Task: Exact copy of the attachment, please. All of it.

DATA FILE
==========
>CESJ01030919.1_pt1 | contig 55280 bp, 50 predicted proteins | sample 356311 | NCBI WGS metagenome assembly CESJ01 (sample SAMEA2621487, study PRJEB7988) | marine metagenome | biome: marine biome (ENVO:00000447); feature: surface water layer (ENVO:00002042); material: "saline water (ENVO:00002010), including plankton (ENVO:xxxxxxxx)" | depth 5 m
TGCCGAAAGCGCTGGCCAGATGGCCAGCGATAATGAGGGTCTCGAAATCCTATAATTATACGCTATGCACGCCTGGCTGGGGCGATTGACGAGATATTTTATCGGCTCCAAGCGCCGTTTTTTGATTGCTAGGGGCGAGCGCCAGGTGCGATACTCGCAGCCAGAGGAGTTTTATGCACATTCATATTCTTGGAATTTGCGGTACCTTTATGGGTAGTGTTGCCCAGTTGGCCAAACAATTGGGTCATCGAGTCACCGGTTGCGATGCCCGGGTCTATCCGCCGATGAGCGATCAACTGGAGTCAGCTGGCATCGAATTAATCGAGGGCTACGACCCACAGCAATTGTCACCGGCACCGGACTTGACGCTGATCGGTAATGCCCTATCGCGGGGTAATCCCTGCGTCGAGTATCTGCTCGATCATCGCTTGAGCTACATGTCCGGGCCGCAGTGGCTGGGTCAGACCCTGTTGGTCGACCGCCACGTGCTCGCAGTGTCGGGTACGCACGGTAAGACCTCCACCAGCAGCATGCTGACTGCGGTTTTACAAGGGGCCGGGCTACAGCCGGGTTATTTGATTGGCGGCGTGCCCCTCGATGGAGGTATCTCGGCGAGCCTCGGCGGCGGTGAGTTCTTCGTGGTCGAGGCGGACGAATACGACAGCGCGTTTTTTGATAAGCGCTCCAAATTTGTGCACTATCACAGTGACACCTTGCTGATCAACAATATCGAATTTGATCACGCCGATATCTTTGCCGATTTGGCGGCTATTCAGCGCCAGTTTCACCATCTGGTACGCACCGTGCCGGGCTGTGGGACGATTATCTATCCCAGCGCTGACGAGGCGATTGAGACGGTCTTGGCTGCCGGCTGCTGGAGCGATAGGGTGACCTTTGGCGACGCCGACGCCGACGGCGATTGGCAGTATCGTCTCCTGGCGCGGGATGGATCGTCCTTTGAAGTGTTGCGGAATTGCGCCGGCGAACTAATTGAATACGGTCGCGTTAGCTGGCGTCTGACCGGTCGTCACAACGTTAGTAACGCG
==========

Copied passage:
>CESJ01030919.1_pt1 | contig 55280 bp, 50 predicted proteins | sample 356311 | NCBI WGS metagenome assembly CESJ01 (sample SAMEA2621487, study PRJEB7988) | marine metagenome | biome: marine biome (ENVO:00000447); feature: surface water layer (ENVO:00002042); material: "saline water (ENVO:00002010), including plankton (ENVO:xxxxxxxx)" | depth 5 m
TGCCGAAAGCGCTGGCCAGATGGCCAGCGATAATGAGGGTCTCGAAATCCTATAATTATACGCTATGCACGCCTGGCTGGGGCGATTGACGAGATATTTTATCGGCTCCAAGCGCCGTTTTTTGATTGCTAGGGGCGAGCGCCAGGTGCGATACTCGCAGCCAGAGGAGTTTTATGCACATTCATATTCTTGGAATTTGCGGTACCTTTATGGGTAGTGTTGCCCAGTTGGCCAAACAATTGGGTCATCGAGTCACCGGTTGCGATGCCCGGGTCTATCCGCCGATGAGCGATCAACTGGAGTCAGCTGGCATCGAATTAATCGAGGGCTACGACCCACAGCAATTGTCACCGGCACCGGACTTGACGCTGATCGGTAATGCCCTATCGCGGGGTAATCCCTGCGTCGAGTATCTGCTCGATCATCGCTTGAGCTACATGTCCGGGCCGCAGTGGCTGGGTCAGACCCTGTTGGTCGACCGCCACGTGCTCGCAGTGTCGGGTACGCACGGTAAGACCTCCACCAGCAGCATGCTGACTGCGGTTTTACAAGGGGCCGGGCTACAGCCGGGTTATTTGATTGGCGGCGTGCCCCTCGATGGAGGTATCTCGGCGAGCCTCGGCGGCGGTGAGTTCTTCGTGGTCGAGGCGGACGAATACGACAGCGCGTTTTTTGATAAGCGCTCCAAATTTGTGCACTATCACAGTGACACCTTGCTGATCAACAATATCGAATTTGATCACGCCGATATCTTTGCCGATTTGGCGGCTATTCAGCGCCAGTTTCACCATCTGGTACGCACCGTGCCGGGCTGTGGGACGATTATCTATCCCAGCGCTGACGAGGCGATTGAGACGGTCTTGGCTGCCGGCTGCTGGAGCGATAGGGTGACCTTTGGCGACGCCGACGCCGACGGCGATTGGCAGTATCGTCTCCTGGCGCGGGATGGATCGTCCTTTGAAGTGTTGCGGAATTGCGCCGGCGAACTAATTGAATACGGTCGCGTTAGCTGGCGTCTGACCGGTCGTCACAACGTTAGTAACGCG